Future of Procurement – A Round Up of This Summer’s Series

It’s that back to school, start of a new academic year feeling this week, and suddenly the daily email load will jump 50% as everyone picks up those projects that got put on hold over the summer.

If you’ve been away from Spend Matters, you missed our series of articles on the Future of Procurement. To be honest, we hoped we might get a few more submissions, but what we had was excellent – genuinely thought-provoking content from our contributors.

The debate started really here with our own critique of the CIPS (Chartered Institute of Procurement and Supply) “Future of Procurement and Supply Management” research project.  We found it a mixed bag really, criticising some of the way the work was presented, and the way it focused on two “visions” of the future, but we agree with many of the messages. Here is some of what we said.

We need to move ahead rapidly with automation, is the message (in the CIPS report), then prepare ourselves for this new role, based more around managing relationships and setting the environment (as we think of it) for organisational procurement success.  There’s a key theme in that, around the need for PSM to be proactive, to see ourselves market-makers and influencers, not just the passive accepters of what goes on in the supply-side world. But do PSM professionals see that as their role?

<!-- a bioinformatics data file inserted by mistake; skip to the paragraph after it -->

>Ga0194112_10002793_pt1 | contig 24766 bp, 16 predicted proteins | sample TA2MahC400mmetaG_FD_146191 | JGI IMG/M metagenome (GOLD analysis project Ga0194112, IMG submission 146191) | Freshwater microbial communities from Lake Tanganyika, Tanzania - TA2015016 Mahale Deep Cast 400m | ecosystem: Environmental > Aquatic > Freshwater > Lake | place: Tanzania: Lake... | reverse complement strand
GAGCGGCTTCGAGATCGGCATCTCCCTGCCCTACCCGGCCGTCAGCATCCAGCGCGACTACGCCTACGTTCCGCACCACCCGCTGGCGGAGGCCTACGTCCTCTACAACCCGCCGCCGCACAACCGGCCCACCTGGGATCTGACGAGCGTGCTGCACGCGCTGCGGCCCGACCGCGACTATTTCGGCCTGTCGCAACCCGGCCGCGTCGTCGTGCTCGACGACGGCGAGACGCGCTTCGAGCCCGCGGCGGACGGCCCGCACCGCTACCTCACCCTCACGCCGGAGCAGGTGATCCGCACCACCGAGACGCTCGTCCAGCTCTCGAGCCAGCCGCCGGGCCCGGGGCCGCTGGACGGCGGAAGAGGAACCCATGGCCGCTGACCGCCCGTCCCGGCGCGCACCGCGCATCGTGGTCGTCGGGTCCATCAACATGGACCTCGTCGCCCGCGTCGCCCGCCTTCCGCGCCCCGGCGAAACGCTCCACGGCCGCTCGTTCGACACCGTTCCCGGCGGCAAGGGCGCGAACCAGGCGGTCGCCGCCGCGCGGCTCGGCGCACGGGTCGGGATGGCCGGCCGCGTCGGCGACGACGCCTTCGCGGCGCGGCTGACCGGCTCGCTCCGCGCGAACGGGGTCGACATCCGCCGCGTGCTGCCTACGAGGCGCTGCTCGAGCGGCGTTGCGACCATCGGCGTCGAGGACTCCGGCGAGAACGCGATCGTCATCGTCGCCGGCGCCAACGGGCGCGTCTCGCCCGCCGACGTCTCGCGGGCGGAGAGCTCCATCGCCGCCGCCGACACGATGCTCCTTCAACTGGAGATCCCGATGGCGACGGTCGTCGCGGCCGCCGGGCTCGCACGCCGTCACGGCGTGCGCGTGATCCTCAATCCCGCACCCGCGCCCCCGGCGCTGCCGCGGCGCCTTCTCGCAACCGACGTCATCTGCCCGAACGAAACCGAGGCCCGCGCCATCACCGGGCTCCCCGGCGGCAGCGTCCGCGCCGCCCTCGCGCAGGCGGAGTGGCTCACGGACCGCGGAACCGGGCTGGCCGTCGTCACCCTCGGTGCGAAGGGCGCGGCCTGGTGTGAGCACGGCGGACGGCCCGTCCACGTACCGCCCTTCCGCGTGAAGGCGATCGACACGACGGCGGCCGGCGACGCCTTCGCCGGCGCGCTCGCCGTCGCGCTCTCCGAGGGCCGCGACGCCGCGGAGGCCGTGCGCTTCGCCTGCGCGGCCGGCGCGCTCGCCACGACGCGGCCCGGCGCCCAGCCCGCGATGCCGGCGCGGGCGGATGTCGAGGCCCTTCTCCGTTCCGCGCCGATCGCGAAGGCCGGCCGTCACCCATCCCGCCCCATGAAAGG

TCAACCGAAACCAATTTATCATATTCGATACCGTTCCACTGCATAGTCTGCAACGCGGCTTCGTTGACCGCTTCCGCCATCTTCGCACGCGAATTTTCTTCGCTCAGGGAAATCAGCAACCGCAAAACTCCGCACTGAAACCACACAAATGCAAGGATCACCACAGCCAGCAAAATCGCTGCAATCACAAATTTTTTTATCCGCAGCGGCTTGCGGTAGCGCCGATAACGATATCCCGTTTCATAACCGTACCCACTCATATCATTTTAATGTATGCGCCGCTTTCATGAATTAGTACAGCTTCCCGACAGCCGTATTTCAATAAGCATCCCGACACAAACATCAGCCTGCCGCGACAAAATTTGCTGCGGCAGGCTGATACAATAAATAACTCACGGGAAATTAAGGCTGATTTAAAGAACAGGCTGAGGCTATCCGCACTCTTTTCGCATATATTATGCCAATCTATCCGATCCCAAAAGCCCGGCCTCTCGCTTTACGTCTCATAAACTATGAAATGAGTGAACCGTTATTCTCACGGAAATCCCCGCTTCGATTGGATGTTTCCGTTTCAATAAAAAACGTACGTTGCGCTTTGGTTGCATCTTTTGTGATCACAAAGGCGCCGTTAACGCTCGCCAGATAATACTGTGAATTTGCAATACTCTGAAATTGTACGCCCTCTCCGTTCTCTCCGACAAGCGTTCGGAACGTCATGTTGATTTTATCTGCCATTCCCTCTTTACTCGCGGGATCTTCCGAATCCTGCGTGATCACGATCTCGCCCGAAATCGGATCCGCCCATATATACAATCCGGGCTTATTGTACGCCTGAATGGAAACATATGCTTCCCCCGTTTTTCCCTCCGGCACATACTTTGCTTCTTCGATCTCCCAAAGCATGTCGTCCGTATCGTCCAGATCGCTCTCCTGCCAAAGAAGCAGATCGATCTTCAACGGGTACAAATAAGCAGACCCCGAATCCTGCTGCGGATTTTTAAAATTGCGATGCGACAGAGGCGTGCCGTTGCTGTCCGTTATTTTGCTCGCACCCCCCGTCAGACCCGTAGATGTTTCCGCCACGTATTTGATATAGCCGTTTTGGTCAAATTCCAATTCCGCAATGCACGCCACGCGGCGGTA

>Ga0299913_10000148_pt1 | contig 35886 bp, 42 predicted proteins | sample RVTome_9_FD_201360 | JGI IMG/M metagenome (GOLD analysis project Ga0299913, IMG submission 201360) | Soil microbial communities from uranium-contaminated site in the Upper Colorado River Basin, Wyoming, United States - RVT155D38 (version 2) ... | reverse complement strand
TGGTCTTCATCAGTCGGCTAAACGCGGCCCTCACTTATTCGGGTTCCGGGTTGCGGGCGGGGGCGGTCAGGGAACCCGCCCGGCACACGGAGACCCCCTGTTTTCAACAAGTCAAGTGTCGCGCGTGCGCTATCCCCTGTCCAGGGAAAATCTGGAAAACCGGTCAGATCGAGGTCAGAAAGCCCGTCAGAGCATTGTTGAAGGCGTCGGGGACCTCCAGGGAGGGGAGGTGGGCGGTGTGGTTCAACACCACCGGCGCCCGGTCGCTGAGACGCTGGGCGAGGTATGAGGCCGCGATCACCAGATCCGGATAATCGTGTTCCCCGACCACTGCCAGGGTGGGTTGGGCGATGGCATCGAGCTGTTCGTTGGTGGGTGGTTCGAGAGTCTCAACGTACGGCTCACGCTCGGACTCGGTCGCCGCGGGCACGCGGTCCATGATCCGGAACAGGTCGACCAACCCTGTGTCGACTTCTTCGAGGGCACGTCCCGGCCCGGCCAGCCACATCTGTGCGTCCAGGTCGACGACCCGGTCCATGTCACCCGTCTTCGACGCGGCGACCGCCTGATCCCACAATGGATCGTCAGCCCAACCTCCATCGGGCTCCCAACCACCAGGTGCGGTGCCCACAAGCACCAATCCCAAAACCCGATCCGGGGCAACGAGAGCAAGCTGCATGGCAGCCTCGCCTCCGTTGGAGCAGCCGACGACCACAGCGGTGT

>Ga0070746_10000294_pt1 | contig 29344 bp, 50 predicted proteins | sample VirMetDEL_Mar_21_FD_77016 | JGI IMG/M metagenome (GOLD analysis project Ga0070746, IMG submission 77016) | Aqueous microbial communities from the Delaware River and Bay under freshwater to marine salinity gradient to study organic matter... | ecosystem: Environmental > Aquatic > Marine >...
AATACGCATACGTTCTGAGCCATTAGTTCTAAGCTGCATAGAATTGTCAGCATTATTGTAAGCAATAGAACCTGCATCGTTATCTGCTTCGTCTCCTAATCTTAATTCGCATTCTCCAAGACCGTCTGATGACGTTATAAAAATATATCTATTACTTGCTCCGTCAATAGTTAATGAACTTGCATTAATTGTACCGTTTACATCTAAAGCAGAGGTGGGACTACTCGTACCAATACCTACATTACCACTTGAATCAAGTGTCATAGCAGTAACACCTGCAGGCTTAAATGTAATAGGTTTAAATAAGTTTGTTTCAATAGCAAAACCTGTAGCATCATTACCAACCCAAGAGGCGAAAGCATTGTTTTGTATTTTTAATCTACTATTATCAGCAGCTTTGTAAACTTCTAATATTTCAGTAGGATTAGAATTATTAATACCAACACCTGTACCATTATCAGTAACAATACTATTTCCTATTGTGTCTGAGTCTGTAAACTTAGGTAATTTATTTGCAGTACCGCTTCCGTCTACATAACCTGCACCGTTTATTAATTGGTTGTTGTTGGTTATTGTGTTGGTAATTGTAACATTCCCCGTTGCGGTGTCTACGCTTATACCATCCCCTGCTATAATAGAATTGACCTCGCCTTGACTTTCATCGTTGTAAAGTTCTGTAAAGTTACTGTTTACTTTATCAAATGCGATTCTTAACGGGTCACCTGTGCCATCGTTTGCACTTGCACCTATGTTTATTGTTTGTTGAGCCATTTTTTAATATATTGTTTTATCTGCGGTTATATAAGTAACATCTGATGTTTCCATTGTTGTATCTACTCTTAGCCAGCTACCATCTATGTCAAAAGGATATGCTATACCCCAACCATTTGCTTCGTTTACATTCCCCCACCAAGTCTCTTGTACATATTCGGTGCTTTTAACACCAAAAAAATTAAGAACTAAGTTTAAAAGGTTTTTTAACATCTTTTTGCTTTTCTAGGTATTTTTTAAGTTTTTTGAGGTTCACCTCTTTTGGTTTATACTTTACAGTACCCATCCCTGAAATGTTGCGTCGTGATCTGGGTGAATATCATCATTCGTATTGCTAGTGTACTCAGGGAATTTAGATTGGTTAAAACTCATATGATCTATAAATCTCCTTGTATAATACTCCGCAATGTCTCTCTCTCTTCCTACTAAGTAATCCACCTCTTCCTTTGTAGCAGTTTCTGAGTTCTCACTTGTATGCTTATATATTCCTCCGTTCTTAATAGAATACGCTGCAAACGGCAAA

The authors also highlight the need for the profession to be aware of strategic blind spots – for example, they report that discussion with research participants around data and systems tended to get stuck around doing current work more efficiently, rather than the “potential game-changing exponential gains and risks of transformative data and systems”.

Our first external contributor was David Feavearyear from Pearson, with an insightful senior practitioner’s viewpoint. He sees much more automation, but has hope for the survival of procurement-type skills.

“… the procurement of complex services and strategic relationships (both internal and external) is likely to prove more difficult to replace. In the case of the former, it seems highly likely that there will continue to be a role for people that are able to strategise, build consortia, translate business requirements into outcomes and build effective, trust-based relationships both internally and externally”.

But he points out that everyone in the business will consider that they have the skills that will still be “human”, because they are mainly behavioural or general business related rather than “technical” procurement skills.  So that calls into question whether there will still be a defined “procurement function” in the business – that will depend on whether leaders get ahead of the curve and attract the right talent. He finished with a great rallying call.

“Procurement needs to be relevant to its stakeholders, to think about outcomes and influence rather than process and mandate. It’s a different skill set, less process and more judgement based. I heard a great quote at a conference recently: ‘if you don’t like change, you will like irrelevance even less’. It is very true ... as a function we need to think about whether we get out ahead of the curve and help shape it, or whether we resign ourselves to becoming increasingly obsolete. It is up to all of us to shape the future and to determine what we want to be famous for!”